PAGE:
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What You Need to Know about American Gin

Aviation American Gin
Image used with permission by copyright holder
For most, gin is probably just gin (or Pine-sol, for those that are maybe new to the category). But, once you dive into the wonderful world of gin, you quickly realize there is much, much more there.

Not only do you have the London Dry Gin (which is what you’ve more than likely had if you’ve ever been out at a bar and ordered a gin and tonic with, well, gin), but there is Plymouth Gin (what is seen as the base for the original Martini cocktail), Old Tom Gin (the base for the original Tom Collins), Sloe Gin (which is a liqueur, not actually gin), and Dutch Genever (which can often have a palate very similar to whisky due to how it is produced and aged).

Aviation American Gin
Image used with permission by copyright holder

Lately, though, another style of gin has been popping up—American Gin. Made exactly where you think, American gins are the product of the vibrant craft distilling scene across the country. To find out more about the style as a whole, we sat down with Aviation Gin’s Brand Ambassador, Travis Tober, who gave us the ginny (yeah, we went there) on the style. 

Overall, the biggest thing you’ll notice about American-style gins is that they are not as Juniper forward as their cousins from across the pond. There is still juniper in it (it wouldn’t be gin, otherwise), but the palate is more balanced and there is more on the back palate than you might find in a typical London Dry gin.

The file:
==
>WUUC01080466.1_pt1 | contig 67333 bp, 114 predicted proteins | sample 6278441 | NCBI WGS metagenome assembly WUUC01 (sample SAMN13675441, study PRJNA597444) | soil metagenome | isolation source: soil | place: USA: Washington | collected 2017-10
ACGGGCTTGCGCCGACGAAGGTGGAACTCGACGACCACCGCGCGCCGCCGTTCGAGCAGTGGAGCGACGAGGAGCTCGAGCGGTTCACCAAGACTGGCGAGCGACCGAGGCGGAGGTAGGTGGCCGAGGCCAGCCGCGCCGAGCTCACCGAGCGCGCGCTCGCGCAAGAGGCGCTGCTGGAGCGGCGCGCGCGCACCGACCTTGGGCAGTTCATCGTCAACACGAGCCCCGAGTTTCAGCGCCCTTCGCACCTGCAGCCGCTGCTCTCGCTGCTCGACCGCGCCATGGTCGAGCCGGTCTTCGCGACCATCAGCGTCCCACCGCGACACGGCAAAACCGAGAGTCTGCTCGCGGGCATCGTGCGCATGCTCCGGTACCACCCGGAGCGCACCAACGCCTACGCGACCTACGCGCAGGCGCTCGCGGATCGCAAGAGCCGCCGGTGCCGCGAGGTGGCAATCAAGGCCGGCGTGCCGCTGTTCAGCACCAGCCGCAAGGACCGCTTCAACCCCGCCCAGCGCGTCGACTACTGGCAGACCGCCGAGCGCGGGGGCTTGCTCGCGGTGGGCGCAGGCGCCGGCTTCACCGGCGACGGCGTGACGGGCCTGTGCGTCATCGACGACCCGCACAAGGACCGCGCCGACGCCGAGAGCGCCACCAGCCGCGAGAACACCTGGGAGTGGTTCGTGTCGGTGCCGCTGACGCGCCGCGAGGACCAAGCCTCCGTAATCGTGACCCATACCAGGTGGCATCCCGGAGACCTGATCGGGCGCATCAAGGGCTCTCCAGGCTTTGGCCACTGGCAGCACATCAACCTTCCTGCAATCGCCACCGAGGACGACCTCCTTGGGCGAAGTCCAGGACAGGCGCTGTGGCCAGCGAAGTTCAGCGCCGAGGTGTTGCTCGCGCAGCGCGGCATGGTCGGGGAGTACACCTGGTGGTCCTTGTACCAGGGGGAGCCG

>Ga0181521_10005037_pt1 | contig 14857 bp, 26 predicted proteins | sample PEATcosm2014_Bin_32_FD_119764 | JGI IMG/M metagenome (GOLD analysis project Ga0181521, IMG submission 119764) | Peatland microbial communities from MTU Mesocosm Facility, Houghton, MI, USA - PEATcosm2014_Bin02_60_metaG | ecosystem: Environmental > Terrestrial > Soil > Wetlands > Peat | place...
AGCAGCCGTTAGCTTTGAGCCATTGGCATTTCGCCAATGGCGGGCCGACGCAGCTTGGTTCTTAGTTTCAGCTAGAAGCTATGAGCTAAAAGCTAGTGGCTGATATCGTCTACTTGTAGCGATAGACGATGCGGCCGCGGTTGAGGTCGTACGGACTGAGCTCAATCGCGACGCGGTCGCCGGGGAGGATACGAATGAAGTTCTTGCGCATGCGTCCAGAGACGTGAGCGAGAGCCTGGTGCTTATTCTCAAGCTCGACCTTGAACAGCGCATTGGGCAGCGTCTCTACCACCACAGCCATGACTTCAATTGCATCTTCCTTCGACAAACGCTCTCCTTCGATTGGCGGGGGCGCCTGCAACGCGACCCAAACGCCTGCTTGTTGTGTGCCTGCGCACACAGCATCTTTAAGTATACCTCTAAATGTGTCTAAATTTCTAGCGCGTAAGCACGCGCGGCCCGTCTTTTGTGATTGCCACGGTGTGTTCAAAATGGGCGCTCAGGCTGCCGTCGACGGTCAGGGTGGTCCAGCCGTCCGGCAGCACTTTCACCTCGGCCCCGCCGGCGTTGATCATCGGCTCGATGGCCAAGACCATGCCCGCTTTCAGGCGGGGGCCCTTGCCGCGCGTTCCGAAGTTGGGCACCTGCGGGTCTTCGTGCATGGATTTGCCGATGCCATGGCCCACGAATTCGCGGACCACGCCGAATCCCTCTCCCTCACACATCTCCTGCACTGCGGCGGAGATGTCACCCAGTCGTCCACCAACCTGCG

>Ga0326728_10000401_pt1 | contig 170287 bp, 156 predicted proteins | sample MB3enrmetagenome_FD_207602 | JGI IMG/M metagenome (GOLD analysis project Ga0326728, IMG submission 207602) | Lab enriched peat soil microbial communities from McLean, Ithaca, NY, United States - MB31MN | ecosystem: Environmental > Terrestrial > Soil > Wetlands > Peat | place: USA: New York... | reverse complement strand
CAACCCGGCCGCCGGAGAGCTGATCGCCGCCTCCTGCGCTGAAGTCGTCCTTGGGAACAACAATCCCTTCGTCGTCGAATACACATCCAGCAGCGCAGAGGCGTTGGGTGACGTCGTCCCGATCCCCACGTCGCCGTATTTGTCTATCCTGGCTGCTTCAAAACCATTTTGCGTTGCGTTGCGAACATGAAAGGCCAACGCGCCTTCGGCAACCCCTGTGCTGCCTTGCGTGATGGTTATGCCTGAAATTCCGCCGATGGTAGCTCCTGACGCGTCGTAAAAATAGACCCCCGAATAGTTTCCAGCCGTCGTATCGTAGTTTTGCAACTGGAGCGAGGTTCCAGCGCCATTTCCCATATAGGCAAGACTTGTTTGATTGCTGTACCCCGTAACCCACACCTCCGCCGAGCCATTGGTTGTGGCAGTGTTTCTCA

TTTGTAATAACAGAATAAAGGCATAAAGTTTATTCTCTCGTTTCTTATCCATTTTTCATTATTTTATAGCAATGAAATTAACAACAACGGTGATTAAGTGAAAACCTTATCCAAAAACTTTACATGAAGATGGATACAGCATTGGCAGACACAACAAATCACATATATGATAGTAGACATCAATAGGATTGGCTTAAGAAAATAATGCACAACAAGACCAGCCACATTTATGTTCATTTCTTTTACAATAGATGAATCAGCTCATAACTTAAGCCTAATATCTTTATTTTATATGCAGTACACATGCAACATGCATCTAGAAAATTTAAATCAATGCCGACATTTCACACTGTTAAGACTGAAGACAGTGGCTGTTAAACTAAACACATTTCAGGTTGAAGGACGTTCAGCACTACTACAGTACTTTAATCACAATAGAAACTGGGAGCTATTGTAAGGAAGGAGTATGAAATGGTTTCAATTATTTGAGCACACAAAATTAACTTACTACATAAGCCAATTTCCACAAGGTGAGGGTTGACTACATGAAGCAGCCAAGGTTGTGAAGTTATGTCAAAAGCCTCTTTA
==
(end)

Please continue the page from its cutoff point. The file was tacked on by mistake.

For Aviation, the botanical recipe was based off the classic Aviation cocktail (also where they got the name from). Christian Krogstad, who created Aviation at House Spirits Distillery in Portland, had wanted to make a “summer gin” and after a number of trials, decided on the recipe that would become Aviation—a recipe that recreates the botanical profile of the cocktail. 

Aviation American Gin Cocktail
Image used with permission by copyright holder

Making a gin that is deemed American-style—in America—just makes sense when you think about it.

“Celebrating American originals is in our blood, so it’s no surprise that the rise of craft distilleries has increased the visibility and availability of American Gin across the U.S. When Aviation was first being made, there was less then 100 craft spirit producers. In March of 2016 that number increased to 1200,” Tober said.

Aviation, while recognized by Wine Enthusiast as the highest-rated gin, is not alone in the American Gin category. New York Distilling Company’s Dorothy Parker American Gin, FEW American Gin, and Leopold Brothers Leopold’s American Small Batch Gin are all great examples of this newest style of gin.

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